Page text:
Thursday newsletter time: Marcus Semien sparks Rangers after being plunked by Astros
(AP photo/Kevin M. Cox)
Houston manager Dusty Baker called the Astros’ win Monday night the best of their season, and the 10-9 walk-off triumph was just as good for them as it was bad for the Rangers.
The Rangers’ 13-5 win Wednesday night not have been their best of the season, but it might be looked back upon as one of the most important.
They roared back from an early 3-0 deficit with 13 unanswered runs, a rally that was sparked by what the Rangers believed was an intentional hit by pitch of second baseman Marcus Semien from Framber Valdez. Semien certainly thought it was intentional as Houston retaliated for Andrew Heaney hitting Yordan Alvarez on an 0-2 pitch in the first inning.
Nate Lowe connected for a two-run shot two batters after Semien was plunked, and Semien responded with a three-run homer in the fourth and plenty of smack talk as he rounded the bases.
He was still talking as he rounded the bases on Adolis Garcia’s fifth-inning grand slam. He and catcher Martin Maldonado got into it, the benches cleared, and both players were ejected.
“It was a big game for us,” Semien said. “I got hit with a four-seam fastball from a sinkerballer. I thought it was on purpose. I scored on a home run [by Lowe], and I told Martin we were going to win the game.”
But the damage had been done, and the Rangers might have found a spark that could carry them for a while.
“I love the way they responded,” manager Bruce Bochy said. “Marcus fired everybody up.”
The win also restored a two-game lead in the American League West. A loss would have created a tie atop the standings.
“I think it’s huge for them,” Bochy said. “You get down three runs, they just didn’t have any quit in them.”
Just before the fireworks started, catcher Jonah Heim was in the clubhouse being evaluated for what was called left wrist soreness. His reaction made it seem worse than that.
He was clearly bothered after a swing in the fourth inning, and he was quickly pulled. Sam Huff came in as a pinch hitter with a 2-2 count and struck out on the next pitch.
Huff, though, homered in his next at-bat, connecting for a 443-foot home run with an exit velocity of 111 mph. Heaney, Jose Leclerc and Owen White all seemed to be comfortable throwing to Huff.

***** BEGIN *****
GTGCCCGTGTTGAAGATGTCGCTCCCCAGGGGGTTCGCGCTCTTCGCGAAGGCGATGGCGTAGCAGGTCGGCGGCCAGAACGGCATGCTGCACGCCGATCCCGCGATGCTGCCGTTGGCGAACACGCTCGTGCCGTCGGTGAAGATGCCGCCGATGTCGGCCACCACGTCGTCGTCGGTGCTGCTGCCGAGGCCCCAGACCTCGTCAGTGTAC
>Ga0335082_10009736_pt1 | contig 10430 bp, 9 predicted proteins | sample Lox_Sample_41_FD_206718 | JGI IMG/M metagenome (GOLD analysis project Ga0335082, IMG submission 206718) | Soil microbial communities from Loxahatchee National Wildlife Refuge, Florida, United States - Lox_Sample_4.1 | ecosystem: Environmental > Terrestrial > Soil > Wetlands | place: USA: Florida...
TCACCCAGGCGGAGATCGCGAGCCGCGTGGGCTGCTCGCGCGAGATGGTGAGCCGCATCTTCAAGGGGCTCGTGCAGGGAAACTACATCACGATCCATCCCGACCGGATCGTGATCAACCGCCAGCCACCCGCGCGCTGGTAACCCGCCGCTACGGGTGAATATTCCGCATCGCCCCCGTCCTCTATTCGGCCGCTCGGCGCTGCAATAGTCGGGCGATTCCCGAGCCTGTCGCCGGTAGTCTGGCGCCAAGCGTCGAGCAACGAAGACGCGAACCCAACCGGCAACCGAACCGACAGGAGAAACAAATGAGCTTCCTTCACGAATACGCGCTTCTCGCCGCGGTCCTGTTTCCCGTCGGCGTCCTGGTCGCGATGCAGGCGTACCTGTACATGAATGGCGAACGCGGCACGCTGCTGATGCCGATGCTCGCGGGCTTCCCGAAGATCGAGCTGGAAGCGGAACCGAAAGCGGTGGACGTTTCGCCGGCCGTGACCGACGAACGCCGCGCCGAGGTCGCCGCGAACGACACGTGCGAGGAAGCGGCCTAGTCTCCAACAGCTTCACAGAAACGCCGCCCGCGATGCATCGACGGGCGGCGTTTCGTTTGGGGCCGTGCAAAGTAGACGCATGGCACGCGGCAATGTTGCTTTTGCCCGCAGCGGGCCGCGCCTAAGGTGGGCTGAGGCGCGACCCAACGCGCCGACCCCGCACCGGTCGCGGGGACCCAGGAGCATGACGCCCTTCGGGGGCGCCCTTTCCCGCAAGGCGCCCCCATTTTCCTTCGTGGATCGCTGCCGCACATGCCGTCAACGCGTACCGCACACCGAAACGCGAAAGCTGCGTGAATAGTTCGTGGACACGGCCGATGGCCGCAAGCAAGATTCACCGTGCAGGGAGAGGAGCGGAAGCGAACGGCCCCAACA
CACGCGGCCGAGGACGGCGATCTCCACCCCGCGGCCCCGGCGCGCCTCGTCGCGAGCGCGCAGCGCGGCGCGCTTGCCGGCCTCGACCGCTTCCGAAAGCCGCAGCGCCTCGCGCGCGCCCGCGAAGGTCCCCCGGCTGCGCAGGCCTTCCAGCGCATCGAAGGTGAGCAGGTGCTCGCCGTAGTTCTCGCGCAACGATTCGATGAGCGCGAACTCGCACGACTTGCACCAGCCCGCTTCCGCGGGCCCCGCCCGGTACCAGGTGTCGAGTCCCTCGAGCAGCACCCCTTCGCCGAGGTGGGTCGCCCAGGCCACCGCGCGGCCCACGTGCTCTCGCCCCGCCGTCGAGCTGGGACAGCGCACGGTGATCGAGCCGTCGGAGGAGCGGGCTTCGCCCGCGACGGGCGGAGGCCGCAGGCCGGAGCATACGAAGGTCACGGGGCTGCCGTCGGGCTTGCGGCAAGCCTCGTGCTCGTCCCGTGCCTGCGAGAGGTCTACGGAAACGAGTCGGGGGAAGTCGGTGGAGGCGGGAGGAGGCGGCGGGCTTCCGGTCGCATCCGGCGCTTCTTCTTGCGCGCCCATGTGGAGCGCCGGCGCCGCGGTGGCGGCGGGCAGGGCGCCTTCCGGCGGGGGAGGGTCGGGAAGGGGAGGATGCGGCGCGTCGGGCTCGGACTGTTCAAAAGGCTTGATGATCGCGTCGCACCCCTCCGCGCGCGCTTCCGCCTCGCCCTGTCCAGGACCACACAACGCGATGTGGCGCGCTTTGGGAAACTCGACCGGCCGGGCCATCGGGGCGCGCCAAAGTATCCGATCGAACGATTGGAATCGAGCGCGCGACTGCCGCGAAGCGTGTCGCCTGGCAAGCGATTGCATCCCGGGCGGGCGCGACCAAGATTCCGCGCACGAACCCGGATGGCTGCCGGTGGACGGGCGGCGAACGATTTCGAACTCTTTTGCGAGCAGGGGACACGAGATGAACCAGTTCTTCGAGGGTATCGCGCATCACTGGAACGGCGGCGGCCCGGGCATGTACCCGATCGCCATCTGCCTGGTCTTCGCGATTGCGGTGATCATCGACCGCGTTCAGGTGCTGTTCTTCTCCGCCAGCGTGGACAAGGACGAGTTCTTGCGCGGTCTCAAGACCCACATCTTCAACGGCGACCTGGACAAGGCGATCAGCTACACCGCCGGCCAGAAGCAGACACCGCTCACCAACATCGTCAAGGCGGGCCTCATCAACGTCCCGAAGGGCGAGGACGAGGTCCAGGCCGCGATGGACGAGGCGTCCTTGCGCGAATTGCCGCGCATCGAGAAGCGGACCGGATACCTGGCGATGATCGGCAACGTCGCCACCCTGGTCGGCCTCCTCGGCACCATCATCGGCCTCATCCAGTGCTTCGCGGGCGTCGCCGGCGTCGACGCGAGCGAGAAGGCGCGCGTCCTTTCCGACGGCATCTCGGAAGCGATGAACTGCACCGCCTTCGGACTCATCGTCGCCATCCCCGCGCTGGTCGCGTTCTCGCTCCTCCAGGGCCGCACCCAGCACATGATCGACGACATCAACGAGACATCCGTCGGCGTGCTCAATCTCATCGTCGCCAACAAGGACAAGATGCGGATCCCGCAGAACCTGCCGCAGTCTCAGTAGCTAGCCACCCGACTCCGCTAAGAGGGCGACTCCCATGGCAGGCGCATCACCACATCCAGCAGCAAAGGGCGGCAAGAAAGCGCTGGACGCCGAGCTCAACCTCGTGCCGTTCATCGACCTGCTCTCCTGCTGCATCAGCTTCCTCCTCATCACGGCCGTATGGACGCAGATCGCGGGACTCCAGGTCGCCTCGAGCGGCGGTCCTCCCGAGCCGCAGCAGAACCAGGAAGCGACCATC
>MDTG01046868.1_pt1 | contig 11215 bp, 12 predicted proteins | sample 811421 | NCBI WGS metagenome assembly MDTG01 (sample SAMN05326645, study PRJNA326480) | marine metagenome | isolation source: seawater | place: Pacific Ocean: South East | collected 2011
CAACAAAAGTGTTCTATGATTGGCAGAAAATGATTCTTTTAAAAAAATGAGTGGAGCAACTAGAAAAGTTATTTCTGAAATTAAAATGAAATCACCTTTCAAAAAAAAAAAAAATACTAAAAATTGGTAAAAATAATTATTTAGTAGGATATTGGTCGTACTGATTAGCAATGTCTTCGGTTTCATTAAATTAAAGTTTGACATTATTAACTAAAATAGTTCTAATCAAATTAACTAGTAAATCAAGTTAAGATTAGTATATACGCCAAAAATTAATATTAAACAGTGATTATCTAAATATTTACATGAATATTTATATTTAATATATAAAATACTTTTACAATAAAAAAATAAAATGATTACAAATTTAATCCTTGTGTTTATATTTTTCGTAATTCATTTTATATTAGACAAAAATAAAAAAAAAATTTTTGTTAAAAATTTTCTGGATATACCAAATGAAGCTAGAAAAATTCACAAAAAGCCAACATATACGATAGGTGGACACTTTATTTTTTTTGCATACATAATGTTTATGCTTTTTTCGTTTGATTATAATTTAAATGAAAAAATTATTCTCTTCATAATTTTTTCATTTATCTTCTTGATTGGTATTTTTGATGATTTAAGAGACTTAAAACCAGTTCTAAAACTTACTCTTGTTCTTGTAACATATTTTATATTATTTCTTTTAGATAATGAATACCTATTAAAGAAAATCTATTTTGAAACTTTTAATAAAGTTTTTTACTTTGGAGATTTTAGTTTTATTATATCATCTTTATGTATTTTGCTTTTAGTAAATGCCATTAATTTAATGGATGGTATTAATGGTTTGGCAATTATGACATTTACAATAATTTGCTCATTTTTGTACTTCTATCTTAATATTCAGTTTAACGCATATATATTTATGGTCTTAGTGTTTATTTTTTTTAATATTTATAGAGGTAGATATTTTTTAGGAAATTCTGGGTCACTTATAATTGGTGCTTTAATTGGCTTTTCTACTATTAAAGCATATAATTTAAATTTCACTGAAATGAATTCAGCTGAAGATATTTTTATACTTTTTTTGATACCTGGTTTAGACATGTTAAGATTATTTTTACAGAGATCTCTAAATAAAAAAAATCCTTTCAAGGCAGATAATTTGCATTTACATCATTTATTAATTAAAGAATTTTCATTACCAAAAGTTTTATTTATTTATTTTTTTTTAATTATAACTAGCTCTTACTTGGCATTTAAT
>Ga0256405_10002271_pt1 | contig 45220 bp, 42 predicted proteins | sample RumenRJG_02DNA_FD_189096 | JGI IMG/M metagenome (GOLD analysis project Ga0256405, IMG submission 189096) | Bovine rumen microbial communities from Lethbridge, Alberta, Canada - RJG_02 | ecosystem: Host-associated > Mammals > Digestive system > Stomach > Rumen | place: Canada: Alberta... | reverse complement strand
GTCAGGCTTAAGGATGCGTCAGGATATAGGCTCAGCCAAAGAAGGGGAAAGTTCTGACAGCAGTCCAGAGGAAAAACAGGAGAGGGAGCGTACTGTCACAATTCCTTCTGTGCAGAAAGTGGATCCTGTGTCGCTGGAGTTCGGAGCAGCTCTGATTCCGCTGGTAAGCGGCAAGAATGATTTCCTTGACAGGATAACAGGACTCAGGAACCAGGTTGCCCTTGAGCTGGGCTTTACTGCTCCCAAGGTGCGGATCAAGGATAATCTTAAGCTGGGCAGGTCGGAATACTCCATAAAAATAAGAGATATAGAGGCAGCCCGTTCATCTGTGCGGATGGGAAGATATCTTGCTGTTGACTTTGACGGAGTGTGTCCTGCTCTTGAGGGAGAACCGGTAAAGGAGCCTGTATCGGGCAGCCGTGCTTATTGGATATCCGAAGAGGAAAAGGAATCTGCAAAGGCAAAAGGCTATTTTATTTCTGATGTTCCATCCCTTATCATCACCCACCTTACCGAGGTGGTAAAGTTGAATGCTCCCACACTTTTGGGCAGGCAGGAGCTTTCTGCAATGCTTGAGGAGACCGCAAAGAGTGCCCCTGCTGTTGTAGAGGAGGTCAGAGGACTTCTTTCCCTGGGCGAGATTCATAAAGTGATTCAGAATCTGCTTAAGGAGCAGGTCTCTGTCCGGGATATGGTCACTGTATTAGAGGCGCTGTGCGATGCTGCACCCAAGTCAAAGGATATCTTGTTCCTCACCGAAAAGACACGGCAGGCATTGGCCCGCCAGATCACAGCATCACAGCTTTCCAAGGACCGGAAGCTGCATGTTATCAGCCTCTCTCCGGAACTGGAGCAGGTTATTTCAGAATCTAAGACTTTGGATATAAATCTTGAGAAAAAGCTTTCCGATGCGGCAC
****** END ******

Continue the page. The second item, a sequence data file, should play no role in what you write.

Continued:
Mitch Garver, who was in the game at designated hitter, would likely assume primary catching duties should Heim need time on the injured list, but Huff was sizzling in Triple A Round Rock when recalled to take Corey Seager’s roster spot.
Garver is a free agent after the season, and Huff is his likely replacement on the roster. Any meaningful big-league time can only help Huff.
Ohtani staying put
The Angels were rained out Wednesday at Detroit, but there was plenty of news.
Multiple outlets reported that the Angels, who have been playing well of late, do not intend to trade Shohei Ohtani and will instead attempt to acquire pieces at the trade deadline to help push them into the postseason.
They did just that by trading two prospects to the White Sox for right-handed starter Lucas Giolito and righty reliever Reynaldo Lopez.
Ohtani is the best player in the game and can be a free agent after the season. The Angels have gone on their current hot streak without Mike Trout, Brandon Drury and Anthony Rendon, who are expected to return before the end of the season.
The Angels are seven games behind the Rangers in the West and four games out of the final wild-card spot.
Many suspected that Angels owner Arte Moreno wouldn’t trade Ohtani regardless of where the team was in the standings. The Angels now run the risk of receiving only a draft pick after the second round should Ohtani leave after the season via free agency.
They might also gut their farm system with another trade or two to overhaul the team in what is expected to be Ohtani’s final year in Anaheim.
Oh, to be No. 8. Enjoy.
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